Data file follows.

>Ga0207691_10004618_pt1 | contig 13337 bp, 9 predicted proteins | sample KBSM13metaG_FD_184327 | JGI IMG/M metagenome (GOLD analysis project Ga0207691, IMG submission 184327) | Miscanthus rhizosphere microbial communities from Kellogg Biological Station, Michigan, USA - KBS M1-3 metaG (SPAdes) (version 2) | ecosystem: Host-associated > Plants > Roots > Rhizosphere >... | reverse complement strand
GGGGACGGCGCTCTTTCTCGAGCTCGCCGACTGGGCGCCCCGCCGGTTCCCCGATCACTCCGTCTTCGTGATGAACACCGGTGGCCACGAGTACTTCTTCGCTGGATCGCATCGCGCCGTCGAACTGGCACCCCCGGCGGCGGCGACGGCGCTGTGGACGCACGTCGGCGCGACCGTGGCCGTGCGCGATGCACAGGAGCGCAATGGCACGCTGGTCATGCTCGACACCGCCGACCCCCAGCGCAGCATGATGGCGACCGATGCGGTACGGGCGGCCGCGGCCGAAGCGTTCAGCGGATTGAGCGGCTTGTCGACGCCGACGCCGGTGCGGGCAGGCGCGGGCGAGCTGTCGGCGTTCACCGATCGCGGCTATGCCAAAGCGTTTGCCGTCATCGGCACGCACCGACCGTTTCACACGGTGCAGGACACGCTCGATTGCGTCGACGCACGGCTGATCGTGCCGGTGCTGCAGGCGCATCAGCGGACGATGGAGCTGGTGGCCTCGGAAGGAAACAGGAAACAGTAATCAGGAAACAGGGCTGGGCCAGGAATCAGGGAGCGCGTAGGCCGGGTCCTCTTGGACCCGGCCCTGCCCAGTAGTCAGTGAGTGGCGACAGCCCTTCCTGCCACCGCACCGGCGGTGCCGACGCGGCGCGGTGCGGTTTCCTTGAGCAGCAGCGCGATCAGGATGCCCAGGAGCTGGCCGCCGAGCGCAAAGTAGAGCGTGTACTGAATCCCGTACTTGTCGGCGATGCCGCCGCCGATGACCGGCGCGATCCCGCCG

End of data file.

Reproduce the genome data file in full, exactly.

>Ga0207691_10004618_pt1 | contig 13337 bp, 9 predicted proteins | sample KBSM13metaG_FD_184327 | JGI IMG/M metagenome (GOLD analysis project Ga0207691, IMG submission 184327) | Miscanthus rhizosphere microbial communities from Kellogg Biological Station, Michigan, USA - KBS M1-3 metaG (SPAdes) (version 2) | ecosystem: Host-associated > Plants > Roots > Rhizosphere >... | reverse complement strand
GGGGACGGCGCTCTTTCTCGAGCTCGCCGACTGGGCGCCCCGCCGGTTCCCCGATCACTCCGTCTTCGTGATGAACACCGGTGGCCACGAGTACTTCTTCGCTGGATCGCATCGCGCCGTCGAACTGGCACCCCCGGCGGCGGCGACGGCGCTGTGGACGCACGTCGGCGCGACCGTGGCCGTGCGCGATGCACAGGAGCGCAATGGCACGCTGGTCATGCTCGACACCGCCGACCCCCAGCGCAGCATGATGGCGACCGATGCGGTACGGGCGGCCGCGGCCGAAGCGTTCAGCGGATTGAGCGGCTTGTCGACGCCGACGCCGGTGCGGGCAGGCGCGGGCGAGCTGTCGGCGTTCACCGATCGCGGCTATGCCAAAGCGTTTGCCGTCATCGGCACGCACCGACCGTTTCACACGGTGCAGGACACGCTCGATTGCGTCGACGCACGGCTGATCGTGCCGGTGCTGCAGGCGCATCAGCGGACGATGGAGCTGGTGGCCTCGGAAGGAAACAGGAAACAGTAATCAGGAAACAGGGCTGGGCCAGGAATCAGGGAGCGCGTAGGCCGGGTCCTCTTGGACCCGGCCCTGCCCAGTAGTCAGTGAGTGGCGACAGCCCTTCCTGCCACCGCACCGGCGGTGCCGACGCGGCGCGGTGCGGTTTCCTTGAGCAGCAGCGCGATCAGGATGCCCAGGAGCTGGCCGCCGAGCGCAAAGTAGAGCGTGTACTGAATCCCGTACTTGTCGGCGATGCCGCCGCCGATGACCGGCGCGATCCCGCCG